Don’t call Charles Busch a drag queen. “We share a certain DNA,” he says, “but we are a very different species.” A drag queen is a persona, and one that he admires. He is a big fan of RuPaul and avidly watches RuPaul’s Drag Race, but he insists that what he does is different.
Last week, in preparation for Prologue, I had lunch with Charles at a café near his apartment in the West Village. While he is a friend of mine, and someone I have studied, I still find it difficult to explain to people what to expect when he comes to THEATREWORKS and UCCS this month. There are very few drag queens who have made their fame in cabaret acts, on Broadway and in Hollywood. Yes, Charles Busch is a television and movie star too. You may have seen him on the HBO program Oz or in the film version of Psycho Beach Party or Die Mommie Die. But his big fame comes from a style of drag performance that may belie what many assume they know about the proverbial drag queen.
Charles identifies the modern drag queen as often bitchy, a sexual outlaw. He says this with great love and admiration for the style, but with the understanding that this was decidedly not his modus when he started his drag career many years ago. “For 30 years, I bristled at being called a drag queen in print… When I was starting out in the mid–80s it was very important to be taken seriously and I wanted major publications to review me. I wanted The New York Times to take me seriously as a writer and an actor so I felt that if somebody called me a drag queen it was somehow dismissing me… a little patronizing, I thought. That was always a bête noire of mine. I guess now I should loosen up a little bit and try to be a bit more with it.”
Charles Busch is an artist of the first order and for many years “drag queen” and “artist” were not terms that seemed to go together for some people. And, lets be honest about it, it probably still isn’t fully understood because too often it is written off as “silliness” or “dress–up”. This, as you will learn this month, is entirely unfair. Charles’ drag is astonishingly good and cannot be seen as anything other than an art form. While there is never a doubt that he is a man dressed up in women’s clothes, you will absolutely forget that fact and be lost in the essence and the aesthetic of his performance. For me to describe what this show is would be to reduce his art. And all he will say is this: “The illusion is that you are in my living room and I am entertaining you by telling you about the outrageous things that have happened to me in the course of my career. And I sing a collection of gorgeous songs from some of the greatest composers of popular song.” Let me reiterate what The New York Times and other publications from around the country and world have said: Charles Busch: Hit the Lights is a scream, a tour de force by one of the great entertainers of our era.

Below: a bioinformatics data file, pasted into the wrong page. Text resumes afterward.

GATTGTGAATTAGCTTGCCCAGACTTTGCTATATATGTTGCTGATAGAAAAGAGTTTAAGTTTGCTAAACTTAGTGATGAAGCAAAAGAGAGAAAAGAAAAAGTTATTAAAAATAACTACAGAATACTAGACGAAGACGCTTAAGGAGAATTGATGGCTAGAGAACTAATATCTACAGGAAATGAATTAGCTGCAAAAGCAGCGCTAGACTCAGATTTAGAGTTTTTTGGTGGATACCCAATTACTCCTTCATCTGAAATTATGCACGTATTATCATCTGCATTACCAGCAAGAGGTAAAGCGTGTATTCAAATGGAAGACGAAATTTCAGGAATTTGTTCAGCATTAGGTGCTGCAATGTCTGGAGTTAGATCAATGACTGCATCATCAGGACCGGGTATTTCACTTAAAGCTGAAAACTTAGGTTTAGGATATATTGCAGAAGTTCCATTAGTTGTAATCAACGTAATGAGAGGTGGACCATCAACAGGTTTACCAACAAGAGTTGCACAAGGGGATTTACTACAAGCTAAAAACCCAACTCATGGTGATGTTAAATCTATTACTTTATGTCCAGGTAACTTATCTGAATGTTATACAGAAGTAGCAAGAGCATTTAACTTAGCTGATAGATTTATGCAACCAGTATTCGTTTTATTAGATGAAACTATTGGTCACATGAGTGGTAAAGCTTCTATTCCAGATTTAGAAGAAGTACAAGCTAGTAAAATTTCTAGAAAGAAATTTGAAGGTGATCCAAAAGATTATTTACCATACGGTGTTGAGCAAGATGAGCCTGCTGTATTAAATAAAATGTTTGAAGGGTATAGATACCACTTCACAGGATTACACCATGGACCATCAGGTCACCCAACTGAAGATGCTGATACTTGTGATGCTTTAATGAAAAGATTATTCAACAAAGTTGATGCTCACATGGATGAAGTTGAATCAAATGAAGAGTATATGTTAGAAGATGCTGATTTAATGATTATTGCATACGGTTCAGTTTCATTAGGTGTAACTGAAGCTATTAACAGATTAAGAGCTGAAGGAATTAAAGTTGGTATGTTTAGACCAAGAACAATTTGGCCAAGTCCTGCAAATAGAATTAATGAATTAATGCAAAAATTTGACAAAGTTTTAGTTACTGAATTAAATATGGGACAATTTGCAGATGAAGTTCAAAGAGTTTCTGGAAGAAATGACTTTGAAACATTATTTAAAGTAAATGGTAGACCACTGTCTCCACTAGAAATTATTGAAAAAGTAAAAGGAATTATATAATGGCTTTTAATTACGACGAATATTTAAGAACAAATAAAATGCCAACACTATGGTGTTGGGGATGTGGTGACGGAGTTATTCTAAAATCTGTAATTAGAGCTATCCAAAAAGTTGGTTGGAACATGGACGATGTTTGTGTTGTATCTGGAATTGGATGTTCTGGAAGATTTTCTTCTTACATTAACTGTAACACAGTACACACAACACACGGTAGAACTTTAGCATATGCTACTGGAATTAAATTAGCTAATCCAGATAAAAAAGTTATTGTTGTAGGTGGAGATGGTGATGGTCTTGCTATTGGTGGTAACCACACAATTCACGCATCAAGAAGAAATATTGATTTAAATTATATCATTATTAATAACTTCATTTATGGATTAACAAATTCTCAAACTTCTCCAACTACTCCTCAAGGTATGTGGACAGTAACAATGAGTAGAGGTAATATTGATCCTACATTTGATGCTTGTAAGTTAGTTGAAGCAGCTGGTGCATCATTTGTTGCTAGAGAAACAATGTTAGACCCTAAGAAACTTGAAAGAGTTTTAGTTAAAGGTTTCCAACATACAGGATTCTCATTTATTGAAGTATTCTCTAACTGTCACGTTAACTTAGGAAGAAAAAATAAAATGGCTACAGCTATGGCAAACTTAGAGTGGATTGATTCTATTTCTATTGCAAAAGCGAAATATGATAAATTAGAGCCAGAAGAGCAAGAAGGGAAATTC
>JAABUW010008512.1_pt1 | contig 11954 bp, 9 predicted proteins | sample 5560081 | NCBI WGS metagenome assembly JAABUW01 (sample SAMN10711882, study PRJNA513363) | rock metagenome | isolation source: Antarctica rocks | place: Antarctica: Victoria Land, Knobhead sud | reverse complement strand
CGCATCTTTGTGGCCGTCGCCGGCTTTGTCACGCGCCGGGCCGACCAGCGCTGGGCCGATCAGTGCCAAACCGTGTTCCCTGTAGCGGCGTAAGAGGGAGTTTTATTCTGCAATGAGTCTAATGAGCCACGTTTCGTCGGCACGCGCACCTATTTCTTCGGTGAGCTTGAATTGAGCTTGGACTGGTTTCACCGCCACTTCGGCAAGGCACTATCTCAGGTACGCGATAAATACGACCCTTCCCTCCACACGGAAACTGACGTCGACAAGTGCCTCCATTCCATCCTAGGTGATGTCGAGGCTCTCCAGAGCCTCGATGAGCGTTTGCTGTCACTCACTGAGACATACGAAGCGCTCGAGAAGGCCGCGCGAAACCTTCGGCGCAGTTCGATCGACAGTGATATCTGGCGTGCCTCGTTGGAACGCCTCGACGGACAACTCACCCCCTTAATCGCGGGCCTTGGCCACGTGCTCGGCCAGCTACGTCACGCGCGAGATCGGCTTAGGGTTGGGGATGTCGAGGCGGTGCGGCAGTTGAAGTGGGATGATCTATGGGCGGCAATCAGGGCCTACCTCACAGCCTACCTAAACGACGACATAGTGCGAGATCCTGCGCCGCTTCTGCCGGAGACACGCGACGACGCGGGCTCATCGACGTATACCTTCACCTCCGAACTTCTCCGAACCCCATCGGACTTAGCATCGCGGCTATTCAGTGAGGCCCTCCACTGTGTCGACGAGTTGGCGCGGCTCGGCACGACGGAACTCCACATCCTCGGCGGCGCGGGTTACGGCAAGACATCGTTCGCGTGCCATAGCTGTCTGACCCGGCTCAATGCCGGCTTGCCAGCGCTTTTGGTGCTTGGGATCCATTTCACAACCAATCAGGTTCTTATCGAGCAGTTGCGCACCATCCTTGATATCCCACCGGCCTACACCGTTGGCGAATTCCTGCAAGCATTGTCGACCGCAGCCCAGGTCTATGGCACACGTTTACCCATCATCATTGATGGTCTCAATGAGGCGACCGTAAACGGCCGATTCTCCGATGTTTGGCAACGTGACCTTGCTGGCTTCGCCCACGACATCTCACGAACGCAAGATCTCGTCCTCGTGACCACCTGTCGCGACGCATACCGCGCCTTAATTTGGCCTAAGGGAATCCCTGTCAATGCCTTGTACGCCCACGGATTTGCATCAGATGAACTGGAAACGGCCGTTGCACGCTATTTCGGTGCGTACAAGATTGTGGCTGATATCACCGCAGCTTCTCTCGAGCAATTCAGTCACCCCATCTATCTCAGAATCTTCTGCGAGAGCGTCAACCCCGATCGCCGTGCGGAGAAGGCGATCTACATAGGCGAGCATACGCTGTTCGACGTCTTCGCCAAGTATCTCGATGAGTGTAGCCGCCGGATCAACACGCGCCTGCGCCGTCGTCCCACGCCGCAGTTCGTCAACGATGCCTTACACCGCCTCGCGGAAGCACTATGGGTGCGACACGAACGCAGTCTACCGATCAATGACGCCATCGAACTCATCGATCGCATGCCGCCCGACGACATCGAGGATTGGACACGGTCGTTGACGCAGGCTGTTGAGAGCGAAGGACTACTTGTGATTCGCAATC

Charles joins us for several days on the occasion of our production of Psycho Beach Party. We are so excited. Yes, he will entertain us, but his presence in Colorado Springs means so much more to many, including myself. He says he is moved to know that generation of gay (and straight) actors have been deeply moved by his style, his courage and, of course, his classy and intense perfectionism. Indeed, as I auditioned New York actors for Psycho Beach Party, I heard the following over and over: “I love Charles Busch. He is an inspiration.” When I mentioned to them that he is coming to Colorado and consulting with us, they were universally gobsmacked.
I am honored and thrilled to have him with us and trust that you will find him a delightful man, a great intellect, a gender bending illusionist, a side–splitting comic and a terrific singer. Just don’t call him a drag queen.